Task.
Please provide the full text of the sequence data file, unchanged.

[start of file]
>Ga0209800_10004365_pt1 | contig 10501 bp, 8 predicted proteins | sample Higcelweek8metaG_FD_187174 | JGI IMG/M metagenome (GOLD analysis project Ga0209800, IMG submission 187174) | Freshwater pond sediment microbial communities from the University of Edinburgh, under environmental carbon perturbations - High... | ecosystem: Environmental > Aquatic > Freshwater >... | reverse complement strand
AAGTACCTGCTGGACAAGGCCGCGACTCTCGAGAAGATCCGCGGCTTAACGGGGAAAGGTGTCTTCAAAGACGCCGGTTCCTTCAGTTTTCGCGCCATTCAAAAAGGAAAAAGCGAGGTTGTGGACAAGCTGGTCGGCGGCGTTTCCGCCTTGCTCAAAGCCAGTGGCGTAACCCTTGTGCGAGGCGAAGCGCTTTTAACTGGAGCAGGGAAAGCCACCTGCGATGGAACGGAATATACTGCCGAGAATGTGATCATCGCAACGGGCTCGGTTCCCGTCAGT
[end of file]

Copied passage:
>Ga0209800_10004365_pt1 | contig 10501 bp, 8 predicted proteins | sample Higcelweek8metaG_FD_187174 | JGI IMG/M metagenome (GOLD analysis project Ga0209800, IMG submission 187174) | Freshwater pond sediment microbial communities from the University of Edinburgh, under environmental carbon perturbations - High... | ecosystem: Environmental > Aquatic > Freshwater >... | reverse complement strand
AAGTACCTGCTGGACAAGGCCGCGACTCTCGAGAAGATCCGCGGCTTAACGGGGAAAGGTGTCTTCAAAGACGCCGGTTCCTTCAGTTTTCGCGCCATTCAAAAAGGAAAAAGCGAGGTTGTGGACAAGCTGGTCGGCGGCGTTTCCGCCTTGCTCAAAGCCAGTGGCGTAACCCTTGTGCGAGGCGAAGCGCTTTTAACTGGAGCAGGGAAAGCCACCTGCGATGGAACGGAATATACTGCCGAGAATGTGATCATCGCAACGGGCTCGGTTCCCGTCAGT